Vasan Sitthiket: Blacklist (1997)
Review of exhibition at Aiem Joon pub, Bangkok, 23 July - 15 August.
artdesigncafé - art
| 9 October 2010
This review first appeared in ART AsiaPacific, 19, page 93 in 1998.
Vasan Sitthiket has certainly challenged audiences with “in-your-face” subjects before. He has presented the sins and underbelly of Thailand for all to witness—be it prostitution and sexual escapades, corruption and other excesses of power, or rampant consumerism. In his recent solo exhibition, Blacklist, Vasan Sitthiket presented fifty portraits of current and former Thai government leaders. Inspired by the drafting of a new constitution in Thailand, these works document frustration with the political and economic processes that have resulted in recent crises in the region—the floating of the baht, forced closure of several finance companies, an overbuilt property market, and an uncertain political landscape. Each portrait presents one of Thailand’s “finest”, covered with bullet holes. According to the artist, the number of bullets depends on the extent of the crimes of the politician represented: more crimes, more bullets.
Quickly executed, the portraits sometimes resemble their subject, but at other times the artist opts instead to relay a certain mood through symbolic use of colour, or to depict subjects with identifiable attributes. Deputy Prime Minister Samak Suntoravej, whom Vasan Sitthiket accuses of talking too much, is painted with his mouth covered by a flip-flop, a strong insult in Thai society. A former prime minister who, Vasan Sitthiket alleges, is homosexual, is depicted wearing shocking pink lipstick— a visually symbolic outing, in unflattering heterosexist terms. Gold and silver squares are used to indicate the real thoughts on the minds of the politicians— money. Resembling dark characters in comic strips, the portraits offer a quick remedy to Thailand’s latest constitutional crisis—shoot everyone involved and roll in the next string of characters.
Unlike his previous exhibitions, the portraits in Blacklist relate more closely to the "Vasan style"— accessible yet controversial works, with somewhat shocking subject matter and drop-dead, "in-your-face" social commentary. In early 1997, Vasan Sitthiket exhibited paintings of idyllic seaside landscapes, inspired by a trip to Koh Bu Bu in the Andaman Sea, displaying an attention to detail not evident in his social works. Seemingly more controversial within the art community than his sociopolitical critiques, the landscapes were interpreted by the local press as a movement towards more saleable artworks. Meanwhile, Vasan Sitthiket claimed— unconvincingly— to be addressing environmental preservation in these paintings. In any event, his return to more "acceptable" subject matter raises questions about the artist’s choices and the expectations of the art public: can Vasan Sitthiket escape the sociopolitical label, and why is it that landscapes can produce more controversy than the work in Blacklist?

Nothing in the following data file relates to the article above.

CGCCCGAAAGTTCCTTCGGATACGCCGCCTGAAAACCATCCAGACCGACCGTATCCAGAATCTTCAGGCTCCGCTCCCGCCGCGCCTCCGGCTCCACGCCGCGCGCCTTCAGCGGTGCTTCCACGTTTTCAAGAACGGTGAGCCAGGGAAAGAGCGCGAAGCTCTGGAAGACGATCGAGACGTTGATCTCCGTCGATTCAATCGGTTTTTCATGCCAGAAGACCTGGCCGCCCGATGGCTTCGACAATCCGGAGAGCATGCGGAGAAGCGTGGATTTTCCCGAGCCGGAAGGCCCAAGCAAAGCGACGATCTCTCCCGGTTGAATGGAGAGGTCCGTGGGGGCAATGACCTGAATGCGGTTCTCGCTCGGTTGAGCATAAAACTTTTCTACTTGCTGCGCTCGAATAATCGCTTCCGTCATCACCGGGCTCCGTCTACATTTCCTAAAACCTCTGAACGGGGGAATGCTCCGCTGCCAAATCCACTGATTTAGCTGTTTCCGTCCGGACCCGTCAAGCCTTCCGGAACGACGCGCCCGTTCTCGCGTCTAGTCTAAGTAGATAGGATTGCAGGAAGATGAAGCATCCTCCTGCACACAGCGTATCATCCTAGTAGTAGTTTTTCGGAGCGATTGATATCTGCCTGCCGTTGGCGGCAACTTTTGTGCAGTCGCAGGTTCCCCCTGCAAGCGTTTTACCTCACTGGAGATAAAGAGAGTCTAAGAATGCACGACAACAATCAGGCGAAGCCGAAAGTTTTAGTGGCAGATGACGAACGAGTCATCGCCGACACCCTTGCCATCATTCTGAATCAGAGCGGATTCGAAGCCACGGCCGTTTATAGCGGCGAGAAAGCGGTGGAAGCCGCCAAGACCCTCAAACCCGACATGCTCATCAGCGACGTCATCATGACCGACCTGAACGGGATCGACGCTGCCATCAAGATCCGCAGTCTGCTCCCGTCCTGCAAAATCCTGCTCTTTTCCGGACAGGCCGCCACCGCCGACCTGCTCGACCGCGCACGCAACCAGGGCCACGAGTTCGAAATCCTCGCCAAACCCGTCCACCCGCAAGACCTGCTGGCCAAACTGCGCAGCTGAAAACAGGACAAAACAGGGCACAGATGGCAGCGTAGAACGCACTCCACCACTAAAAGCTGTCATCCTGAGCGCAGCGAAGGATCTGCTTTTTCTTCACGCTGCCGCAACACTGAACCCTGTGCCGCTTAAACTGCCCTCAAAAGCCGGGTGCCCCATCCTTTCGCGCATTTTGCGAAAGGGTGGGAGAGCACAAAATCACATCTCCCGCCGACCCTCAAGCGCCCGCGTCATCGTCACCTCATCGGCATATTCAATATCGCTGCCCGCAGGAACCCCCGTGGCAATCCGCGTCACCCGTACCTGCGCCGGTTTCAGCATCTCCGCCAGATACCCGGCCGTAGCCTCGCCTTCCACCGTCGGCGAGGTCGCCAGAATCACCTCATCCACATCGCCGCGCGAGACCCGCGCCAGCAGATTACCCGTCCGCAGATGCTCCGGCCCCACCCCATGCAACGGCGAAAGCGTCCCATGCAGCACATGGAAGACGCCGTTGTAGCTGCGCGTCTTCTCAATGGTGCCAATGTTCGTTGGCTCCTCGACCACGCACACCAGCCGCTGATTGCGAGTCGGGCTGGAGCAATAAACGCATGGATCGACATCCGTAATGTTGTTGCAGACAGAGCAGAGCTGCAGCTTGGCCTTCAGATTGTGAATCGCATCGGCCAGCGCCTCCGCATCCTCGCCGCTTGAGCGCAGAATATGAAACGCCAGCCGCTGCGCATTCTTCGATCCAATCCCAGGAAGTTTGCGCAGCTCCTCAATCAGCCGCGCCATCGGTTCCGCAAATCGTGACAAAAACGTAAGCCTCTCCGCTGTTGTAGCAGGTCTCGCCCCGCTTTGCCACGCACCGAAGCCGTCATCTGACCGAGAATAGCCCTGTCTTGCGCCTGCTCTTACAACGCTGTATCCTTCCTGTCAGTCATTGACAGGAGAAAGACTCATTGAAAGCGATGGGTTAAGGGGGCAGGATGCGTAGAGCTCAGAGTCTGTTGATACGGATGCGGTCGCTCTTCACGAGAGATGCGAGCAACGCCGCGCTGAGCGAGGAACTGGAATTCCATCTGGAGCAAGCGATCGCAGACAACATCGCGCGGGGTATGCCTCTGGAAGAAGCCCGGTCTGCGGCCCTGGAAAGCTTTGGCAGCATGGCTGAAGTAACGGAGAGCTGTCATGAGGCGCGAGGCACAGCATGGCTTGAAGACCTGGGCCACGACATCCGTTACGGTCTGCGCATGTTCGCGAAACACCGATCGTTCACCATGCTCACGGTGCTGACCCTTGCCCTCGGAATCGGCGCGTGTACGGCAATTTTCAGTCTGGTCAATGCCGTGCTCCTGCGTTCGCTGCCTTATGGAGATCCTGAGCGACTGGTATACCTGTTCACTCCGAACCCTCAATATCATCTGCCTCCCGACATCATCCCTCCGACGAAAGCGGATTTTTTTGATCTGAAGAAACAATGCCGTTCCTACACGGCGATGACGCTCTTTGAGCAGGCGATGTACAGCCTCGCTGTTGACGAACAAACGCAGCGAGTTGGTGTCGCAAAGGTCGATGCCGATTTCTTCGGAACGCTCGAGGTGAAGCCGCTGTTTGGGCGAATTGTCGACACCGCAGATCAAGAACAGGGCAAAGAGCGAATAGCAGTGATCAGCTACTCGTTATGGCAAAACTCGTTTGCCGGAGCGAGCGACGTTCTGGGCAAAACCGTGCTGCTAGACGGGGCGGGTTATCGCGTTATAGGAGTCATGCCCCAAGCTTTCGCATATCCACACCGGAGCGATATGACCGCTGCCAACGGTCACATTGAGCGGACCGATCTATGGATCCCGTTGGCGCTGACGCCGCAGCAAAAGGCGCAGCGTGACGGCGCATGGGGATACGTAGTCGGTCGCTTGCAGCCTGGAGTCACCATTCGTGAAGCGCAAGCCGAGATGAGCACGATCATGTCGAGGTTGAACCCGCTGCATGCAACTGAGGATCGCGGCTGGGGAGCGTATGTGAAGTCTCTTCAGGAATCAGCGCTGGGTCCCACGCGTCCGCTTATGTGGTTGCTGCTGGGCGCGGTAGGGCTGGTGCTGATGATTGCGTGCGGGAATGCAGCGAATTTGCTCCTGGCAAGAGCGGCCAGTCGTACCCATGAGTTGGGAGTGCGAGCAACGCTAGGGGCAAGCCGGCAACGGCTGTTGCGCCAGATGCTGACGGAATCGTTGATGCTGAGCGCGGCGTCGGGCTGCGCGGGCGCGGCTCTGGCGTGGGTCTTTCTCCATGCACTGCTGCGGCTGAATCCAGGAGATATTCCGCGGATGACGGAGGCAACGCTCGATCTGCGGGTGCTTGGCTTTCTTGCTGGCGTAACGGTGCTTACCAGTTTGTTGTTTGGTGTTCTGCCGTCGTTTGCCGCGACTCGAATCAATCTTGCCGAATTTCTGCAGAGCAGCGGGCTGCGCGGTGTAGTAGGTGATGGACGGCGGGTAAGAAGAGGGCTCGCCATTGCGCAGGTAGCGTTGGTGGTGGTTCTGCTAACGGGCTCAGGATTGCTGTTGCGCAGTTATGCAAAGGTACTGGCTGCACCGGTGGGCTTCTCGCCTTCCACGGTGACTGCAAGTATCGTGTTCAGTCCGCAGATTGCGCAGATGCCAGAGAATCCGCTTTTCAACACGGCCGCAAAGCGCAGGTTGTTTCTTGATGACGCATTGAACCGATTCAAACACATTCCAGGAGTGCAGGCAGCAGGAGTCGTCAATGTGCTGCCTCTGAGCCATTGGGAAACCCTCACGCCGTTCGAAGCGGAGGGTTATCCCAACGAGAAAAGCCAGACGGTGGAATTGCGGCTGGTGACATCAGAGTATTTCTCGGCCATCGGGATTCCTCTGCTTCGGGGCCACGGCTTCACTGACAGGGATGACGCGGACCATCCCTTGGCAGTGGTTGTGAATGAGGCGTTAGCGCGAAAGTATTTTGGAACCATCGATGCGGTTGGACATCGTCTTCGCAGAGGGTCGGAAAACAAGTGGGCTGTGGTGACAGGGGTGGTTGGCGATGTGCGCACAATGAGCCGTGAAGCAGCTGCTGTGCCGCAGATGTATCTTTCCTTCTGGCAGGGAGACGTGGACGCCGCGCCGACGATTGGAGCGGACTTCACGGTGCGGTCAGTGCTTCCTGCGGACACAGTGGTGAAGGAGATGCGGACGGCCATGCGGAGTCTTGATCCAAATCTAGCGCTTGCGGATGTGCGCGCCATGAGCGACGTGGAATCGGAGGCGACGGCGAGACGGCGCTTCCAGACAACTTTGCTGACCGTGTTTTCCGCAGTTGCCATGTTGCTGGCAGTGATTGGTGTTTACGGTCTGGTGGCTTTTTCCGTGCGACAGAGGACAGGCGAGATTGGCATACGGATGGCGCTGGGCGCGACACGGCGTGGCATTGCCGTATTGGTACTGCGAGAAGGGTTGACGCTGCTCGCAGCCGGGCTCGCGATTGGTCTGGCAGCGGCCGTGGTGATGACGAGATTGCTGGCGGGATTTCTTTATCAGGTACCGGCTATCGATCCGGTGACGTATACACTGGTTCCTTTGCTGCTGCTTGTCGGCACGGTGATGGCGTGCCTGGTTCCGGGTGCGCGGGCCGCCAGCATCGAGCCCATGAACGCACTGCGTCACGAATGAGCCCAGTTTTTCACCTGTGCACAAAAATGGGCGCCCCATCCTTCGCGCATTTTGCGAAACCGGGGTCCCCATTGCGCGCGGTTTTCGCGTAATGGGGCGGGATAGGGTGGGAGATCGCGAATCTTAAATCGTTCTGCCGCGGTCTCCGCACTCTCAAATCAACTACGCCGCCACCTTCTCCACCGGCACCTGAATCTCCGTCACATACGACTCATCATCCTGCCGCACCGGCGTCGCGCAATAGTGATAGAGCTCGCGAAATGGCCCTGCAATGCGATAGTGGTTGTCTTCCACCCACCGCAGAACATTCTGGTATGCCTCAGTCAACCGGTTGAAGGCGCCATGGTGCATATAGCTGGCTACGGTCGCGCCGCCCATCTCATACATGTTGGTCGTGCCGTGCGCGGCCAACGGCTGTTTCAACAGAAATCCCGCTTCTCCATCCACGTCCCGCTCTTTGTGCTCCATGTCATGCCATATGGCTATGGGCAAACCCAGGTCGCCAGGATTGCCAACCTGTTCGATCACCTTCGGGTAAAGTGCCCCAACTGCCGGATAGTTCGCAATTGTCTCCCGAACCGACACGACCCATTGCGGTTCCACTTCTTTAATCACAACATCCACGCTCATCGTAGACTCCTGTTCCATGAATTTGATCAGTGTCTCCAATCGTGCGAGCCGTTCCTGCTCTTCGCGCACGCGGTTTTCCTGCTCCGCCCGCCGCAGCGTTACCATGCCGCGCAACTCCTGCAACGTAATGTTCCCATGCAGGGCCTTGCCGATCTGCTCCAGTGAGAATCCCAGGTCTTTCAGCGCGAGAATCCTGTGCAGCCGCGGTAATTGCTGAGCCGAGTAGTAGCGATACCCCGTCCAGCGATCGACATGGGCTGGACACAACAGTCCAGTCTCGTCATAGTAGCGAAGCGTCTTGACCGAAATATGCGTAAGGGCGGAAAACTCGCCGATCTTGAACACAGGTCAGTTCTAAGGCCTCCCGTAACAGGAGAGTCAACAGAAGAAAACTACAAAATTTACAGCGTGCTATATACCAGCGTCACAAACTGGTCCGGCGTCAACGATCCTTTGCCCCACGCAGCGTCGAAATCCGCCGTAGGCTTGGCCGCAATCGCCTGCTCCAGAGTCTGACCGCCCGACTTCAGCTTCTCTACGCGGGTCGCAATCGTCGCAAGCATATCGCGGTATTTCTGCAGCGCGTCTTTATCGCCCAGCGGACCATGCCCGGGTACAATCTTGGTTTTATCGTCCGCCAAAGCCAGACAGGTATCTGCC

As peculiar as Vasan Sitthiket’s recent work has been, his selection of the exhibition site was even more so. Well off the beaten art track in a suburban stretch of Bangkok, Blacklist was located at a pub next to a video store and opposite a grocery. This location appears to have been selected as quickly as the portraits were painted and sold for 1000 baht each (approximately USD$30), with a portrait of the very unpopular Prime Minister Chavalit being one of the first works to be sold. The casual venue also extended to the arrangement of works in Blacklist: at the time of my viewing, the bar’s dartboard was positioned under the portrait of Chavalit.
While a certain knowledge of political personalities and the local crisis-ridden sociopolitical and economic climate makes these works highly accessible to Thai viewers, the confrontational approach and easily recognisable form of the portraits make them approachable for almost everyone. The power of Vasan Sitthiket’s work should not be underestimated in a climate in which the Thai government has issued a formal threat of crackdowns against "rumours" of possible coups and assassinations.